"Lightening struck around three-thirty this morning and of course we had to be on site about six o'clock in order to be open for business at seven o'clock."
West says the storm knocked out power at his home so he wasn’t sure if he’d have electricity at Wheeler Avenue Baptist Church for Election Day. He was able to breathe a sigh of relief when the lights did indeed come on. But by early afternoon, voter turnout was pretty low.
"We have not gotten the turnout that we really want today and I say that by looking at both sides of the coin."
He went on to say that so many people voted during the early voting period that there simply aren’t as many people left who haven’t voted. One person was Houston’s Brandon Stowe who stopped by the Rippley Houston on Navigation road to cast his ballot. A minute after walking in he came walking back out.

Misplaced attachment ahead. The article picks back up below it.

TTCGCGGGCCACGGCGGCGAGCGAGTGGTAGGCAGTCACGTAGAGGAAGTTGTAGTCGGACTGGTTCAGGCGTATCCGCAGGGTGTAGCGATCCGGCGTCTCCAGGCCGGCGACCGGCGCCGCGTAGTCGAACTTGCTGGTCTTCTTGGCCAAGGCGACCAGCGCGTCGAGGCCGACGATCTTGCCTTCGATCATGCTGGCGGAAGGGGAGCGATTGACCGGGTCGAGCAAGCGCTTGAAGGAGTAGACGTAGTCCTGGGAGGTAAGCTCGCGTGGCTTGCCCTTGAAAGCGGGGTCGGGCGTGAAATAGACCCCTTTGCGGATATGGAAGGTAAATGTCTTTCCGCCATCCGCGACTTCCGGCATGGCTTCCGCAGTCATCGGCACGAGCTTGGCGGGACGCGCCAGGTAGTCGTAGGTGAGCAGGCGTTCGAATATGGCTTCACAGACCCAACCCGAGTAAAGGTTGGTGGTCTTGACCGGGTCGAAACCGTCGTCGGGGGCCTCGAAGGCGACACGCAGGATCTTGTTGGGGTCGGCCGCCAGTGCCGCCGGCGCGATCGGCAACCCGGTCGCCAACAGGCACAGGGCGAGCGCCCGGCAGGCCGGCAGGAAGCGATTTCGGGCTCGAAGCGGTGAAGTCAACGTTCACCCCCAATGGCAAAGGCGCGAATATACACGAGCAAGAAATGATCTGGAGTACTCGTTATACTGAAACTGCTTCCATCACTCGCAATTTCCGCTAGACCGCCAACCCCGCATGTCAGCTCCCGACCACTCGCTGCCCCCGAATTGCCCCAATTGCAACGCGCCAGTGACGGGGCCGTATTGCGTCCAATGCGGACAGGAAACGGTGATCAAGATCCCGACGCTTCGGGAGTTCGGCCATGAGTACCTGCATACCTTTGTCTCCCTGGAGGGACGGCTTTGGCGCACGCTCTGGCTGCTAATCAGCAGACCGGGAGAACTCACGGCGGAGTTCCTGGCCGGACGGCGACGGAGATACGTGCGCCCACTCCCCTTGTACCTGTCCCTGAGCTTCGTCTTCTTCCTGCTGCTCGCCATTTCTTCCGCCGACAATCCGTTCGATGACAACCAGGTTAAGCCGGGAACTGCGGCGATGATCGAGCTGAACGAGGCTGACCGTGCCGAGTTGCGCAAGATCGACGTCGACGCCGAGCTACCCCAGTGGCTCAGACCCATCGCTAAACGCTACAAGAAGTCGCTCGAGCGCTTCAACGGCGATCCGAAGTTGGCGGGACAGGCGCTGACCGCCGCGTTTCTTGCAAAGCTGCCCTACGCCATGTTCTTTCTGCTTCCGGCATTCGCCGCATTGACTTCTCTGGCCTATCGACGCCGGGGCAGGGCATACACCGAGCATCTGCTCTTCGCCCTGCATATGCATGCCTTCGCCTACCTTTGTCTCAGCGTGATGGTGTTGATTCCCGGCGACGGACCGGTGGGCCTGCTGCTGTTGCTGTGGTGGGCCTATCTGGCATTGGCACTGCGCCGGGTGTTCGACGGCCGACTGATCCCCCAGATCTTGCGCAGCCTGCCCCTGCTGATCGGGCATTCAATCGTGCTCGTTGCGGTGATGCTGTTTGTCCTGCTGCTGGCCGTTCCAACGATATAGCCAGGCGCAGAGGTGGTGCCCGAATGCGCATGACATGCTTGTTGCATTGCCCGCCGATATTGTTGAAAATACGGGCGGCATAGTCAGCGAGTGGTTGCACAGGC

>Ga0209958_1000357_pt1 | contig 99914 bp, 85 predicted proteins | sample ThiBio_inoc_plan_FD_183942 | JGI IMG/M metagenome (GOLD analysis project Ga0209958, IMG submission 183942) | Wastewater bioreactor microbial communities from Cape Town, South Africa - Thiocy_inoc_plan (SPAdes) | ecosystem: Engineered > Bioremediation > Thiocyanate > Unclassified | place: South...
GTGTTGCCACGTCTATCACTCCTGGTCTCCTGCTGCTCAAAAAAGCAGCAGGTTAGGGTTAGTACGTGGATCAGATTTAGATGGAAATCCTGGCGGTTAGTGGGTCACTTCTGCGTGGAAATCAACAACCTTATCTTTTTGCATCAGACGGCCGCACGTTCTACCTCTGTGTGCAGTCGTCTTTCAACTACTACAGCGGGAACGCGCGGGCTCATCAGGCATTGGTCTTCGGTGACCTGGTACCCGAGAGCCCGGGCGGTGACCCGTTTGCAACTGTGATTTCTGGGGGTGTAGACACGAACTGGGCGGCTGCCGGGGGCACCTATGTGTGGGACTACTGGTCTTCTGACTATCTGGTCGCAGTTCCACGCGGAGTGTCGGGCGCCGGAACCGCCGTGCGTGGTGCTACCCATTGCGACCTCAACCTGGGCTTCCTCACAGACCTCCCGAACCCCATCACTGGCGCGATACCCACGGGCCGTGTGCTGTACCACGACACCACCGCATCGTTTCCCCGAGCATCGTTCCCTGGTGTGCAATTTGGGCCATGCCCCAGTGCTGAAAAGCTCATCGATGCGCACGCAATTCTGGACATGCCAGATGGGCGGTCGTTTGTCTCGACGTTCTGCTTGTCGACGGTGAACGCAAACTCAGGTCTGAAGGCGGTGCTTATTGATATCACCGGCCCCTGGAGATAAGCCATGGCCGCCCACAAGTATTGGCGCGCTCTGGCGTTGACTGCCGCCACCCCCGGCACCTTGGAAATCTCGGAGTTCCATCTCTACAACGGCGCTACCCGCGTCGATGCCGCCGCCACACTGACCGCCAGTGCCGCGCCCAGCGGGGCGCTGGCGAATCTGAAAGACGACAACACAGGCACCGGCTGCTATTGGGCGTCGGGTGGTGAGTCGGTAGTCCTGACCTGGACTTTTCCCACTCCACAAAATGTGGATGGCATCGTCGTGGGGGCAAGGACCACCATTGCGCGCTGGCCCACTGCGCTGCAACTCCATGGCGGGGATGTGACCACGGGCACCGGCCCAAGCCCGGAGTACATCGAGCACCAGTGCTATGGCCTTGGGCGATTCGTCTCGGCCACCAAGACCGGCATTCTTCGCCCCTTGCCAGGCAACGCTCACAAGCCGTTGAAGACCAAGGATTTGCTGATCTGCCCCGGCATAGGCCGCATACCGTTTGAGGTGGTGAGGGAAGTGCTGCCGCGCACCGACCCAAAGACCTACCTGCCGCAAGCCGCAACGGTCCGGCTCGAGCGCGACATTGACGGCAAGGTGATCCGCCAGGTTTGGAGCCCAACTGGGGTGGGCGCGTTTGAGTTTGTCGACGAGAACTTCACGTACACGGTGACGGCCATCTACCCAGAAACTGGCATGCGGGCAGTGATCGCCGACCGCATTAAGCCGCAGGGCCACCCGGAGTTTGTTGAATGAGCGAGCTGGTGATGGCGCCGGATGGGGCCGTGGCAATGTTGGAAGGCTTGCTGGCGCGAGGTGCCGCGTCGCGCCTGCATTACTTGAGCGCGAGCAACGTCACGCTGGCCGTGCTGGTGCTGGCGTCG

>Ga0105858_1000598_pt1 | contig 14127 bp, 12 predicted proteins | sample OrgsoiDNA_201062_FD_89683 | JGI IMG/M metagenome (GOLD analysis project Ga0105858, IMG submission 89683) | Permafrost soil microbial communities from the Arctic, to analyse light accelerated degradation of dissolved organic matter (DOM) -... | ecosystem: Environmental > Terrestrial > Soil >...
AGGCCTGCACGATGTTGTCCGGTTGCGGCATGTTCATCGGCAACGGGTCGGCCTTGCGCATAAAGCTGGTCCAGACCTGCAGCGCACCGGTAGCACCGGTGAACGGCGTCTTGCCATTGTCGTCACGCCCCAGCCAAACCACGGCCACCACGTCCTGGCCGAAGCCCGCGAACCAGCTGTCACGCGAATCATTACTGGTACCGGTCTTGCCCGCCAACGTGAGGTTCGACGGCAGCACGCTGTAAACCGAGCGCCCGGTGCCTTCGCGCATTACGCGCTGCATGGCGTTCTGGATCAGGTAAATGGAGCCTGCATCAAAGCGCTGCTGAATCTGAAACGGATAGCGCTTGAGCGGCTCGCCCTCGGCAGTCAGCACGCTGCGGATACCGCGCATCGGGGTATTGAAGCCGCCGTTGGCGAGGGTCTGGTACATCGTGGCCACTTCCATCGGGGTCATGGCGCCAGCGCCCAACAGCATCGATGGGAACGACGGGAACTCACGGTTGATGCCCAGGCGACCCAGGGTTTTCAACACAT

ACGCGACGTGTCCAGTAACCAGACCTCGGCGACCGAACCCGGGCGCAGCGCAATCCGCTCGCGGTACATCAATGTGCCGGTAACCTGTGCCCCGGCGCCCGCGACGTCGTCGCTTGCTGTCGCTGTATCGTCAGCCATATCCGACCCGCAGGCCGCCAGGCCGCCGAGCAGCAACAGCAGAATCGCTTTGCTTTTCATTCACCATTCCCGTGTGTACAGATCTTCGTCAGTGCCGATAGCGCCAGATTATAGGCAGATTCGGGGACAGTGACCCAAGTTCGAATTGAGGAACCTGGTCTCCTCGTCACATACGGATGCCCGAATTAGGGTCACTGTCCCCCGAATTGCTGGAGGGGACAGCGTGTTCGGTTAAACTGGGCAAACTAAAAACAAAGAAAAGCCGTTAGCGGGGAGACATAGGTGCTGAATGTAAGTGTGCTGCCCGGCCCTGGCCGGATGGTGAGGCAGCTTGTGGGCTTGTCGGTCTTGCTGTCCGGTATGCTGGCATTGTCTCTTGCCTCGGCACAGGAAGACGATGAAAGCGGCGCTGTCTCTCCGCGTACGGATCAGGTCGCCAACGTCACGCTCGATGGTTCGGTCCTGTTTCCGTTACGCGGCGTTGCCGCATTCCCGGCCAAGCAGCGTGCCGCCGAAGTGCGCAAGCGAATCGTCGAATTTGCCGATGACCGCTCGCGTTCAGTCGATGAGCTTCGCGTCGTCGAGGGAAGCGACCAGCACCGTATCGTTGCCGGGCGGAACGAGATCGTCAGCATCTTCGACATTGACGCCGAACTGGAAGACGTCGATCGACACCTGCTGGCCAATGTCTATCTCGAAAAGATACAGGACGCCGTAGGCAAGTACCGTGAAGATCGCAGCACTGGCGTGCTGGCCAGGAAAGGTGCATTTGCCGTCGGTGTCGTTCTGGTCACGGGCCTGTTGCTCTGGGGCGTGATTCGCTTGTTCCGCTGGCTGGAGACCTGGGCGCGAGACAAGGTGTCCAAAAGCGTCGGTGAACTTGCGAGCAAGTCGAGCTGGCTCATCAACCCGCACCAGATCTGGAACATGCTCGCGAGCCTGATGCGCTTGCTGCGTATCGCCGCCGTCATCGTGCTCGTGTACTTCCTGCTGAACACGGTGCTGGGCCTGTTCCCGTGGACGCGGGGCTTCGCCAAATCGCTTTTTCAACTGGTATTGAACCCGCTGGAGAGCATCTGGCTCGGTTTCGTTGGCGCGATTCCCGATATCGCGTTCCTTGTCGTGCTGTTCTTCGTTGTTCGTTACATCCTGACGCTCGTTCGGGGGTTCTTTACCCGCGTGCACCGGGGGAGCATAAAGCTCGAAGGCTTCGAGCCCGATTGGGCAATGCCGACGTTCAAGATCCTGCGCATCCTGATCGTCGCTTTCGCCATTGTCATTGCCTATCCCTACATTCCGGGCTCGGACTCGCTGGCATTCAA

"I guess on early voting you can vote at any precinct and on the day of you have to vote at yours and I wasn’t aware of that."
Stowe says he didn’t know the rule because he normally votes early and just didn’t have the time this year.
Depending on where you go, voters may see lots of poll watchers with clipboards. During early voting, there were allegations that some poll watchers were intimidating voters at some minority locations. But at the Wheeler avenue location — a predominately minority location — Nat West says he doesn’t have any problems and stopped just short of questioning whether those other allegations are actually true.
"We don’t have anybody opposing anybody, threatening anybody, bothering anybody. And if somebody wants to say well how is your precinct different from another one. If someone else says mutt and Jeff are fighting and my thing is, I have no control over mutt and Jeff."
West has been a precinct judge for more than two decades. He says he just wants to have a fair election and let the best man or woman win.
For more information, visit kuhf local election coverage.